What is Drip Dispersal?
The drip dispersal system for dispersal of effluent wastewater is a unique fluid handling system for distributing effluent in soil. The system incorporates filtration, time and level controlled application, and ultra low rate drip distribution. The drip dispersal system will accommodate virtually any type of pretreatment process, whether septic tank (anaerobic), aerobic, lagoon, or any type of treatment facility.
Only primary treatment (the removal of large settleable solids) of sewage is necessary. Pretreatment for excessive BOD and oil and grease may also be necessary if sufficient land area or suitable soil is not available. For domestic strength and volume of sewage, the same area is needed as used in conventional pressure distribution systems.
Since the installation of the field distribution lines results in little soil disturbance, and effluent discharge volume from each emitter hole is insignificant, installation of the system has minimal site impact even in established lawns or park areas. There are no visible indications that the installation site is being used for disposal purposes. This system is especially suited for landscaped or wooded areas near buildings, trailer parks, apartment complexes or residential subdivisions.
The drip dispersal system is operated via a programmable logic controller (PLC) which is activated by standard float switches located in a dosing tank downstream from a pretreatment process (typically a septic tank). When activated by the rising level of effluent in the dosing tank, the controller will enable the disposal cycle and pump the effluent through a 115 micron disc filter and then to final drip dispersal.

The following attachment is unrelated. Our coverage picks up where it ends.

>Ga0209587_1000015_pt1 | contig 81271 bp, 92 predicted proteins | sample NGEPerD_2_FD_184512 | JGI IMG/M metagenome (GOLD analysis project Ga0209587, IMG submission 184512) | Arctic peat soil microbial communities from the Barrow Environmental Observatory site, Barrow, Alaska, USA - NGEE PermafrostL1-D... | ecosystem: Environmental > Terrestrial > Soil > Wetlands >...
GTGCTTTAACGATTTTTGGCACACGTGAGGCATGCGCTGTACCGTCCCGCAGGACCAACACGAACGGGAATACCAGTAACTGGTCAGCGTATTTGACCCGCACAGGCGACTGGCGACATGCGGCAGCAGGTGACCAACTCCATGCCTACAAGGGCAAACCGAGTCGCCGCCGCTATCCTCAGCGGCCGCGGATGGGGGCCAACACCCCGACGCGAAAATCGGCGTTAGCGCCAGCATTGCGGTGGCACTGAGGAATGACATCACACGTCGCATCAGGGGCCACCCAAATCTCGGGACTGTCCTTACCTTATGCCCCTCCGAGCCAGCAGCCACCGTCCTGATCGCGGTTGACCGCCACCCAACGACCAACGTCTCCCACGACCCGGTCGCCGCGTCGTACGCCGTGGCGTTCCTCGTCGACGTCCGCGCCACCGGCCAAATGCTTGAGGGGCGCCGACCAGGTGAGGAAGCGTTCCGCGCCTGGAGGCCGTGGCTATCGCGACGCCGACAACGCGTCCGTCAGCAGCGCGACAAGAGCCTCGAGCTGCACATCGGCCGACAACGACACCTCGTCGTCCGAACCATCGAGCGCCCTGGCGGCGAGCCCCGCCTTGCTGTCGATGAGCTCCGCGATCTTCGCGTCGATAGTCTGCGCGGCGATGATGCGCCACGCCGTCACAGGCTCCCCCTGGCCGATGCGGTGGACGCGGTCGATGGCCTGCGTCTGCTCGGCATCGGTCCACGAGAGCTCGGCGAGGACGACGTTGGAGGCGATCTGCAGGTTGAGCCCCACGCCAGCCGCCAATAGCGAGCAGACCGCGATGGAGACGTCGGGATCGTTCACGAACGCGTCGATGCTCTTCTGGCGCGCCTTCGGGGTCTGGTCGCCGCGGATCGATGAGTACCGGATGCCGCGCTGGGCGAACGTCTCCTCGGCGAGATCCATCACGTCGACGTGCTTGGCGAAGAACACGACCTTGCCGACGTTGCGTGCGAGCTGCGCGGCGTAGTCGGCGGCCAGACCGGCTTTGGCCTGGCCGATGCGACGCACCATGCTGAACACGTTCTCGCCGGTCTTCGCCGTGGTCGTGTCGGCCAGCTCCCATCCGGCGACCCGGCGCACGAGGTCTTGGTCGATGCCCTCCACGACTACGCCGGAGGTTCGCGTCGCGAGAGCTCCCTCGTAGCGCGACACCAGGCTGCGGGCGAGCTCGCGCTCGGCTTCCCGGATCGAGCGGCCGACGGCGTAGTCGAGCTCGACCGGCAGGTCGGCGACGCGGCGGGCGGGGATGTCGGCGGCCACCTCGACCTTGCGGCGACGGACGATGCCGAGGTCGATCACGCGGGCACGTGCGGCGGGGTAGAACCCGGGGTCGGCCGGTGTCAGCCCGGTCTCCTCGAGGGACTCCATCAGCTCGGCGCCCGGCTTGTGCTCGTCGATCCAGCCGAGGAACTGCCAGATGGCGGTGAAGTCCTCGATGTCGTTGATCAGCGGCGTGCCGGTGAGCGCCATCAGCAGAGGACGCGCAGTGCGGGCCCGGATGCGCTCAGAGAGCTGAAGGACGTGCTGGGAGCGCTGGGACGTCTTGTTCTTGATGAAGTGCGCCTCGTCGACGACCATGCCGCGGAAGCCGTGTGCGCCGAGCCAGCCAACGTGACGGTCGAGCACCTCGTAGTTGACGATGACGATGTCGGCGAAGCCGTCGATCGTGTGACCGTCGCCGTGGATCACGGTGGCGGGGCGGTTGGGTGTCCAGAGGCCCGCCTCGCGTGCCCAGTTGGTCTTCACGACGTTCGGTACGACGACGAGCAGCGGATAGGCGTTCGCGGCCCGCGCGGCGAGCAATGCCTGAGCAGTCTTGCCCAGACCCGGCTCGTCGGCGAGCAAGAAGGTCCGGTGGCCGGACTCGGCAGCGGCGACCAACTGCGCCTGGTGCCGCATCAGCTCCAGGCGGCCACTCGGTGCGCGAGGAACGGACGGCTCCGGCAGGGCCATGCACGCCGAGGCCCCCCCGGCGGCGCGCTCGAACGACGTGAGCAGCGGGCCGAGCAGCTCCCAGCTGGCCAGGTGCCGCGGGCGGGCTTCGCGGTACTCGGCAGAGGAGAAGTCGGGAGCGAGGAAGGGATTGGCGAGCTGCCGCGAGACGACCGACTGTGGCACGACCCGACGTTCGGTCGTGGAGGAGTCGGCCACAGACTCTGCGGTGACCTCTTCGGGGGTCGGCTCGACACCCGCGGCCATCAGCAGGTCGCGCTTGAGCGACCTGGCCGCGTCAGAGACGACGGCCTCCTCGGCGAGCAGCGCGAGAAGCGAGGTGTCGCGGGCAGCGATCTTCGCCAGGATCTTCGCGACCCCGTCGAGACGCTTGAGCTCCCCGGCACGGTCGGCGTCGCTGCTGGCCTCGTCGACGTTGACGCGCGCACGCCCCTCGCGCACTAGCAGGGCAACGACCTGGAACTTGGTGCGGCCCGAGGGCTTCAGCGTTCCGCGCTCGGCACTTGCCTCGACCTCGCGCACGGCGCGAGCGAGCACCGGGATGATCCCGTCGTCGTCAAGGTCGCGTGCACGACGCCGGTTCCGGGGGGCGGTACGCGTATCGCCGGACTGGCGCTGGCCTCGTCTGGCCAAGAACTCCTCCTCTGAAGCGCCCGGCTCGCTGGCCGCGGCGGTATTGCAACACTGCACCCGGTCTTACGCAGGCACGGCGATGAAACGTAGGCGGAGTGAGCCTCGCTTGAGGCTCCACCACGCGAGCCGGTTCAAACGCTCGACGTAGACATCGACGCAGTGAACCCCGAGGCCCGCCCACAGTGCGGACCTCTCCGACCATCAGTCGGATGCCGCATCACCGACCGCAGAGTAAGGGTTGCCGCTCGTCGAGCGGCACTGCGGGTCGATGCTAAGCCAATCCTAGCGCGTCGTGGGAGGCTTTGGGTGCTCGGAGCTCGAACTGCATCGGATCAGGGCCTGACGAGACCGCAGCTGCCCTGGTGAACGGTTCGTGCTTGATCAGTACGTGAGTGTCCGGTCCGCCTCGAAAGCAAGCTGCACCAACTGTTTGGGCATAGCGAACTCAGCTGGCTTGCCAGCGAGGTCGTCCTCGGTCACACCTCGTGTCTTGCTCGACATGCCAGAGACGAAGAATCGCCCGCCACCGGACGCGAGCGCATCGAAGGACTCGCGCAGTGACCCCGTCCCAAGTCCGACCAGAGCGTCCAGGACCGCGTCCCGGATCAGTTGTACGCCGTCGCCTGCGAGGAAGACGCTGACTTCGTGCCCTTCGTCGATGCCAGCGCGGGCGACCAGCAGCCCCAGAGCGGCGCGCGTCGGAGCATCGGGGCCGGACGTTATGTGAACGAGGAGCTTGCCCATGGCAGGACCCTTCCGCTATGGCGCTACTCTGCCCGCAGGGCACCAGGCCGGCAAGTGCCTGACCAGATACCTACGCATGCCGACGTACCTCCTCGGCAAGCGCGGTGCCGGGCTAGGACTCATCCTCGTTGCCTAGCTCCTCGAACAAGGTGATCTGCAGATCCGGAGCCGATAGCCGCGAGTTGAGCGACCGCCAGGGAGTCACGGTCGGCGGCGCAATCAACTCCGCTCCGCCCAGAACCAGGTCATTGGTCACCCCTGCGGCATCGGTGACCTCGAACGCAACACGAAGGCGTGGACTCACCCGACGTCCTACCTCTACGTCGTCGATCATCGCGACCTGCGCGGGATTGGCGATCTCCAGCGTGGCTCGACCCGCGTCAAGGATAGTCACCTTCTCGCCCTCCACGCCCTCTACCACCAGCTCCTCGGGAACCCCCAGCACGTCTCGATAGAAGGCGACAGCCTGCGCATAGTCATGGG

The pump control panel is equipped with four float switches to control the timed doses to be discharged. The water level must be high enough to overcome the “Redundant Off” (Bottom) float in order for the pump to be permitted to run. When the water level rises high enough to overcome the “Dose Enable” (second) float and the time clock has timed out the preset time delay of “rest” minutes the pump will activate. The pump shall continue to run for the length of time as adjusted on the pump run timer and shall then shut off. The pump run time may be increased or decreased by a manual adjustment. The pump shall remain off until the internal time clock times out the preset time delay of “rest” minutes after which the pump will activate the next zone dose cycle (as long as the “Dose Enable” float is still up). This process is repeated until the water level drops below the “Dose Enable” float and the pump run timer has timed out.
The control system is equipped with a Peak Enable circuit to manage peak flows and excess water use. If the water level continues to rise enough to overcome the “Peak Enable” (third) float and the Peak Enable selector switch is on “pump” or “pump & alarm,” the lead zone will be dosed regardless of the time clock position and the rest period between doses will be reduced to increase the daily flow to each zone to 100% of the design flow, up from the standard 60%. When the Peak Enable circuit has been deactivated and the complete final zone dose has occurred, the standard pumping cycle will resume. If the water level continues to rise enough to overcome the “High Level” (fourth) float, the audiovisual alarm shall activate until silenced by pressing the Test-Normal-Silence switch to the silence position. The alarm circuit shall latch until manually reset after the “High Level” float returns to its normal position.